- Enrollment risks
- Data store contamination
- Business continuity
- Environmental conditions
- User acceptance
Forging biological characteristics is easy for some body parts and difficult for others. For example, it is relatively easy to obtain a fingerprint impression that works in many fingerprint recognition systems. This makes fingerprint authentication a good candidate for only one part of a multi-factor authentication approach. Other characteristics are not so easy to forge. Vein scans are very difficult to forge. As we step through the various approaches, it becomes clear that the level of risk you define in your risk assessment
dictates your selection of what physical characteristic you use for identity verification.
“Enrollment is both a management issue and a security risk” (Olzak, 2011, p. 7). When new employees report for work, managers expect them quickly to be productive. This does not happen if it takes a day or two to enroll users in one or more biometrics systems. It frustrates users and alienates management: something we try to avoid if we expect successful biometrics projects.
Security risks include errors from poor enrollment processes or poor vendor solutions. Remember, the physical characteristic measured is converted into a reference template. If the reference template is faulty, even marginally so, the error rates at time of login increase. Again, this frustrates users and managers and negatively affects productivity. Further, information is often more vulnerable at the point of input. Consequently, use
…least privilege to ensure the administrator is allowed only to perform enrollment actions; need-to-know to allow access only to see what is absolutely necessary for enrollment; and segregation of duties to validate that the documented process is followed and logs do not contain evidence of questionable behavior (Olzak, 2011, p. 7).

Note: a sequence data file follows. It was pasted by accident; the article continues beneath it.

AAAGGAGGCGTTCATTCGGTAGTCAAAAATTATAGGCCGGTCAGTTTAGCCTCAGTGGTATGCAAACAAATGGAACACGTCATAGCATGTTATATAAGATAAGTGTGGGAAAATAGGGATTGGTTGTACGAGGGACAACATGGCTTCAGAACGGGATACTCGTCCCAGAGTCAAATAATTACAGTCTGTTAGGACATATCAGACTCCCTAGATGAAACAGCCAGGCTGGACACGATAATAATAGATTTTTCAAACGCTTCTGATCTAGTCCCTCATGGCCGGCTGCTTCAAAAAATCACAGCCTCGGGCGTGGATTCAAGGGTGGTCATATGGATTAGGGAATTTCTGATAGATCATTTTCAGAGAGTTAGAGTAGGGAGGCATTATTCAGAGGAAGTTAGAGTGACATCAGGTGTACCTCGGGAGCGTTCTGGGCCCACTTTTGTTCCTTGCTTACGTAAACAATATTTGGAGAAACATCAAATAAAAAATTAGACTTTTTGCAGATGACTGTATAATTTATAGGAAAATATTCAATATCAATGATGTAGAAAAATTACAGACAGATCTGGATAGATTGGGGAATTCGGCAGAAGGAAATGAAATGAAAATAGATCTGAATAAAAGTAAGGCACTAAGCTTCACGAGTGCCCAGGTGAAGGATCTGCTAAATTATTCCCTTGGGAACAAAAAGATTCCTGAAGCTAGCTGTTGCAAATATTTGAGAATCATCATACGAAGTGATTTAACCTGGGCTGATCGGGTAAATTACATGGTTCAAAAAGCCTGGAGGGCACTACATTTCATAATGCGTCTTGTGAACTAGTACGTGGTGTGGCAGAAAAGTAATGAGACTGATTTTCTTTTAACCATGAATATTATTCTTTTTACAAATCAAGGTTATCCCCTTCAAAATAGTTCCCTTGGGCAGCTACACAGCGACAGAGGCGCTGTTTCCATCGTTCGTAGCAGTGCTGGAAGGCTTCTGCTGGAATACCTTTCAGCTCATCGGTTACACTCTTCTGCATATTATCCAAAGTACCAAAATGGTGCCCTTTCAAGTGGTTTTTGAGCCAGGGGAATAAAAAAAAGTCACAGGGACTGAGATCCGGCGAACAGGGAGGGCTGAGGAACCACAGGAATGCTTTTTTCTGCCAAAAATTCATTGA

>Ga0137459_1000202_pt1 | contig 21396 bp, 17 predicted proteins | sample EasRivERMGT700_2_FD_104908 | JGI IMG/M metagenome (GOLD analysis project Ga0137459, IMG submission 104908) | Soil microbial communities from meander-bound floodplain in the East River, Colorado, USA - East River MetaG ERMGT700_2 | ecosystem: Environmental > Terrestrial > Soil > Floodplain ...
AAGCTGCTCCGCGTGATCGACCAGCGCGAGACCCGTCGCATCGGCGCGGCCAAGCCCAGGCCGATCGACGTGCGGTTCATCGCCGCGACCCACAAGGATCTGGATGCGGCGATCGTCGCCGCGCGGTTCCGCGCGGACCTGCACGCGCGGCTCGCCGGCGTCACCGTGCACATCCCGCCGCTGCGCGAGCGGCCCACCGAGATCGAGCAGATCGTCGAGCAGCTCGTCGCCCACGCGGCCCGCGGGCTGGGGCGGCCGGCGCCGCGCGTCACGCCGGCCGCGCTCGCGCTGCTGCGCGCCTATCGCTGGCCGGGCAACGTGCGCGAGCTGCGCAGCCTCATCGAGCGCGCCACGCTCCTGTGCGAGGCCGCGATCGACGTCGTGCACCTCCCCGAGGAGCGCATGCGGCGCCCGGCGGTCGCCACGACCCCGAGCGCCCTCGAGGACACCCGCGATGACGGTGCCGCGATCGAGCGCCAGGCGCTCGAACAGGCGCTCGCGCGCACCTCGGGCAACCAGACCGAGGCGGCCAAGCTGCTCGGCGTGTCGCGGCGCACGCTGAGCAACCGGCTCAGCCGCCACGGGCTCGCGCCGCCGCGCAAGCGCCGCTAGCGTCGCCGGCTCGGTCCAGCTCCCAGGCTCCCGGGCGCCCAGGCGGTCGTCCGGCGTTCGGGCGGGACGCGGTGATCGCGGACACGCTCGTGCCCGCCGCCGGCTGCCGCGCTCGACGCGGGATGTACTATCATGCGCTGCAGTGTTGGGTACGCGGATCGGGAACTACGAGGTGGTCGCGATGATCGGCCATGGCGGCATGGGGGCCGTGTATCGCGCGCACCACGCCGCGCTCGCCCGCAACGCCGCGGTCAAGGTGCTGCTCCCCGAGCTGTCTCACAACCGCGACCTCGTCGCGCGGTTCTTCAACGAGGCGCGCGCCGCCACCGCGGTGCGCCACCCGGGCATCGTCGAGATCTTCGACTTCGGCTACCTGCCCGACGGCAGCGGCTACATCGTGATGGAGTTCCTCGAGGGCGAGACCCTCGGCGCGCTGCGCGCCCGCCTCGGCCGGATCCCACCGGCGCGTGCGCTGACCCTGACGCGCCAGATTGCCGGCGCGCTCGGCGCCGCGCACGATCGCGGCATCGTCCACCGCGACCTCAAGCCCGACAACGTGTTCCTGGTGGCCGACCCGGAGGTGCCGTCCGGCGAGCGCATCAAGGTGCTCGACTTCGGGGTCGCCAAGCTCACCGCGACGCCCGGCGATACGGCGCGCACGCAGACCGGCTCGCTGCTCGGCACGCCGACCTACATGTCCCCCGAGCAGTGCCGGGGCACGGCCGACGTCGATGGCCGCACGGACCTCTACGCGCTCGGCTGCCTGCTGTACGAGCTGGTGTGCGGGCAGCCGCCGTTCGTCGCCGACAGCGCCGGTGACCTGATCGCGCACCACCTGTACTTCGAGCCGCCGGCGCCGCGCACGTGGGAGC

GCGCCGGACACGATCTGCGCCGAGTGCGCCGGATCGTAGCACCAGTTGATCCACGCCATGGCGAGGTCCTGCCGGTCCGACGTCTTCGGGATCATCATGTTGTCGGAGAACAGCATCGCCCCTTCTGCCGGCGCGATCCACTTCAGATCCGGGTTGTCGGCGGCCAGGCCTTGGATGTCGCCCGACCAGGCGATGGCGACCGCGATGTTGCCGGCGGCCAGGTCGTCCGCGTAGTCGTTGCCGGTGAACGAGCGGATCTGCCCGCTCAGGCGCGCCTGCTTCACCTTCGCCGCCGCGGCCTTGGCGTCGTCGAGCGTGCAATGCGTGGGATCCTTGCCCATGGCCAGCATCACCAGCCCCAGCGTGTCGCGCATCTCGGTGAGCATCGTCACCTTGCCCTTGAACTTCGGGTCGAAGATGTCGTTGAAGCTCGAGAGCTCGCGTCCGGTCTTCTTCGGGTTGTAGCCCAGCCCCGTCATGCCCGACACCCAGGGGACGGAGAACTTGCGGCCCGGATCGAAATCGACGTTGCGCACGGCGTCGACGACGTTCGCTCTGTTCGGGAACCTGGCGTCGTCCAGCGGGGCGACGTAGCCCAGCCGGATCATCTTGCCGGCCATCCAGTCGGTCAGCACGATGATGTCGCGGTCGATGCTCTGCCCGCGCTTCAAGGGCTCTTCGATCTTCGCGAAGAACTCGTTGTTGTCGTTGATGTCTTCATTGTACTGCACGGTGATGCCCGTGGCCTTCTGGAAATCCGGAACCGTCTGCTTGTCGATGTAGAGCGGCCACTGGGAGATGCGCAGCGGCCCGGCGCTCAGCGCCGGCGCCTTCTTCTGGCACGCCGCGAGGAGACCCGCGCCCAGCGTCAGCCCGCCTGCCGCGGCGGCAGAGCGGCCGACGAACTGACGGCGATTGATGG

Data Store Contamination
Once the reference templates reach a database, the context in which the database operates, how software accesses the templates, and other attack surface considerations determine the risk of attackers stealing or replacing stored templates. Attackers in possession of stolen reference templates, for example, can compromise a system in one of two ways: replaying the template to the verification algorithm to gain access or by possibly creating physical forgery of the characteristic measured (Bindha & Natarajan, 2012). We reviewed attack surface mitigation in previous chapters. In addition to taking reasonable appropriate steps to eliminate gaps in your overall security framework, follow vendor-supplied security configurations to hardened template data stores.
Imagine running an enterprise on a single Active Directory domain controller. If that DC fails, no one can authenticate; the business stops. So no responsible administrator center configures just one DC. Biometrics solutions require the same redundancy if they play a mandatory role in authentication. However, redundancy of all components is not usually possible.
What happens if a fingerprint sensor fails at a nurse’s station? If the only way nurses can authenticate is via the sensor, health care is significantly affected. Relying on a single sensor to authenticate is not a good idea when critical business processes are involved. Consider having workarounds to support the sensors or spare sensors on the shelf for quick replacement. Whether you choose a workaround or equipment swap approach depends on the business impact resulting from locking users out.